Pauls Valley, OK, Pauls Valley Democrat

October 3, 2013

Time is short for local GED tests

Barry Porterfield
Pauls Valley Democrat

bporterfield@pvdemocrat.com — At first it was the courses that shut down in Pauls Valley preparing local and area students for tests to earn their high school equivalency, better know as GED.

Soon the testing itself will stop here as PV’s GED testing center, located on the local high school campus, will come to an end later this year.

That’s the word of Theola Jackson, who along with her work as principal of the separate alternative school also oversees the center that offers testing for students wanting to earn a high school diploma by way of a GED.

Jackson is working to get the word out the local testing center will close down after December because of major changes in the national GED testing system.

The big change comes in the form of computerized GED testing in Oklahoma, which started earlier this year and even sooner in other parts of the country.

With the local center unable to upgrade to the necessary computers it’s forced to soon shut down the service here.

Jackson said she’s known for a couple of years there were some changes coming for the GED testing. What she didn’t know was just how big those changes would wind up being.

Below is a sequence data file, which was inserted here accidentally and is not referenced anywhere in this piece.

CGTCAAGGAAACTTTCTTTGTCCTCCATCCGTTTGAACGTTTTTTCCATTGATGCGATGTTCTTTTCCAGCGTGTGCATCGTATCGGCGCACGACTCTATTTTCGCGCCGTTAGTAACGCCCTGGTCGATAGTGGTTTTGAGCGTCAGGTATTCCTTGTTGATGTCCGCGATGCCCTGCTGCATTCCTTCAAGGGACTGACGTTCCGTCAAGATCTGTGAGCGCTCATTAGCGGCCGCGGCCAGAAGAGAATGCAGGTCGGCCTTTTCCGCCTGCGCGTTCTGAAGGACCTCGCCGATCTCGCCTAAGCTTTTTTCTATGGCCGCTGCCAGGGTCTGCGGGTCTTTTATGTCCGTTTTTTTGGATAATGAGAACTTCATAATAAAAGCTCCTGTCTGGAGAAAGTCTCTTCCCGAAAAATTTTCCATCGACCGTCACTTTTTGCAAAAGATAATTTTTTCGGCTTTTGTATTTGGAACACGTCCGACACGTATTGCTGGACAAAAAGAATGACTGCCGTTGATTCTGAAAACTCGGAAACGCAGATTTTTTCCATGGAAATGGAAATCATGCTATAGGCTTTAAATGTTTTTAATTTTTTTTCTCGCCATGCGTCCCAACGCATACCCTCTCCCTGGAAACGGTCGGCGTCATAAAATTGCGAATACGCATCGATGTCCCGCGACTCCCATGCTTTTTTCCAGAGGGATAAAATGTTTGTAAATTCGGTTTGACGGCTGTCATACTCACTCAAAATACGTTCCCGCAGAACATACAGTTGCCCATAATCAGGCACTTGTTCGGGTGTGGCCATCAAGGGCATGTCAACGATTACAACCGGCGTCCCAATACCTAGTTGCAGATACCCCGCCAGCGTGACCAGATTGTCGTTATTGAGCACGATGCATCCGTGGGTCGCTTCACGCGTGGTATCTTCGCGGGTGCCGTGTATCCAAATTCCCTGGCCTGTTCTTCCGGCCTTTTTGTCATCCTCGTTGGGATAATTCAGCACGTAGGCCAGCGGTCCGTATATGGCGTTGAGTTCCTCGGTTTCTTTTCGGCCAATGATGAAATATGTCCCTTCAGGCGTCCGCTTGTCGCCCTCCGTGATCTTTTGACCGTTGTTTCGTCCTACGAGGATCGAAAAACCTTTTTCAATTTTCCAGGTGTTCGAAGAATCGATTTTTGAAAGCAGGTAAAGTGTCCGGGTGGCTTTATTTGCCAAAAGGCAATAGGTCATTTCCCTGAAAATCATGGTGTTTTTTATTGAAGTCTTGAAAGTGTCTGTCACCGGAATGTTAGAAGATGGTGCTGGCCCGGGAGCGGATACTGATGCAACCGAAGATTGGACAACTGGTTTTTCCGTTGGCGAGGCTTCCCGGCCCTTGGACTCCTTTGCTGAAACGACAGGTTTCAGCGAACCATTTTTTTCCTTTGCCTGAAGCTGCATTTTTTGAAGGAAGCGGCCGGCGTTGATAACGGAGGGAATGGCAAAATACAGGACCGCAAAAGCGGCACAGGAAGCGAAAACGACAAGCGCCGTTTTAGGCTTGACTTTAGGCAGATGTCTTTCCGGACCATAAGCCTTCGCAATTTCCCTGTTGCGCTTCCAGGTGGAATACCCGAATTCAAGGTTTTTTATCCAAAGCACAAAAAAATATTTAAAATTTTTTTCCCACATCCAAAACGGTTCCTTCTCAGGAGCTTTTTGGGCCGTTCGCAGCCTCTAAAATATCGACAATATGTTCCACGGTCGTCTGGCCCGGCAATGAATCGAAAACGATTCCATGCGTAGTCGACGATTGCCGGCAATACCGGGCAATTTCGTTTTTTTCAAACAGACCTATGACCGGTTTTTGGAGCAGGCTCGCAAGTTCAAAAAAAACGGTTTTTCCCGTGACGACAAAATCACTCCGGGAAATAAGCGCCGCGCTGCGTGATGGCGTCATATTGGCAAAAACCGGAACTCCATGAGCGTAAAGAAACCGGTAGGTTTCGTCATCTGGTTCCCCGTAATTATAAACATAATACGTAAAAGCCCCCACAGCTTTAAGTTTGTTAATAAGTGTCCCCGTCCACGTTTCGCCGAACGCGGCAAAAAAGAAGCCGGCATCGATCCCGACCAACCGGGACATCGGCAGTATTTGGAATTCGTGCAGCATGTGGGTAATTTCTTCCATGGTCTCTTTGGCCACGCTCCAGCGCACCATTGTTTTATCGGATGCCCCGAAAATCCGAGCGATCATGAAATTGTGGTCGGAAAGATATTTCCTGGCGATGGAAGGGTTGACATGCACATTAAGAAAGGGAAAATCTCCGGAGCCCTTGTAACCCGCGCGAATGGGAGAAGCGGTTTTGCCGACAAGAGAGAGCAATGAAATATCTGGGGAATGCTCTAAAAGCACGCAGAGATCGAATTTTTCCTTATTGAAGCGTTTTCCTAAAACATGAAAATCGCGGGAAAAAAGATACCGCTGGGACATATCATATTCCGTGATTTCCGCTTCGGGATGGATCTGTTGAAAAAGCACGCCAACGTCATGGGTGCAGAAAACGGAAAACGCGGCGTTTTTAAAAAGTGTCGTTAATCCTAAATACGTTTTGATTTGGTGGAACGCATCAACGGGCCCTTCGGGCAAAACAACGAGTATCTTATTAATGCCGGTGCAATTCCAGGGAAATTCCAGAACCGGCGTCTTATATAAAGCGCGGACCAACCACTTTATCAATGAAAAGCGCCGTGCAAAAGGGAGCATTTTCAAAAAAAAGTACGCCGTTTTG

“We didn’t know how drastic the changes would be,” she said about the testing moving totally to computers with the written version coming to an end.

Just last year the PV center quit offering adult education classes, which prepare students for the GED tests.

Now the closest classes are offered at Mid-America Technology Center in Wayne, although no GED tests are available there.

With the testing to soon stop here as well Jackson is now hoping more people looking to earn their GED will contact the local center at 405-238-1233 and get signed up.

The final testing dates at the PV center are now set for the evenings of Oct. 7-8, Nov. 4-5 and Dec. 9-10.

“I thought there would have been a big influx of people wanting to come in to get the test this year,” Jackson said. “We haven’t had that.”

Tests last anywhere from 65 minutes to two hours with the first evening consisting of writing, reading and Social Studies. The second night features math and science.

One of the big changes for the new GED tests starting next year is they will be based on a curriculum called Common Core, which Jackson describes as much different and likely more difficult.

“This new test won’t have the writing component because it will have writing throughout the test,” she said.

The current tests consist of multiple choice questions and an essay.

The new one will include a number of short answer questions and some multiple choice answers, according to Jackson.

Along with the computerized system, the centers offering testing will also expand the hours each day so students can come in and take the GED tests.

Another change taking effect in 2014 is the cost of the GED test, which would potentially double, Jackson added.

“I just encourage anyone thinking about the GED tests to call us now,” she said.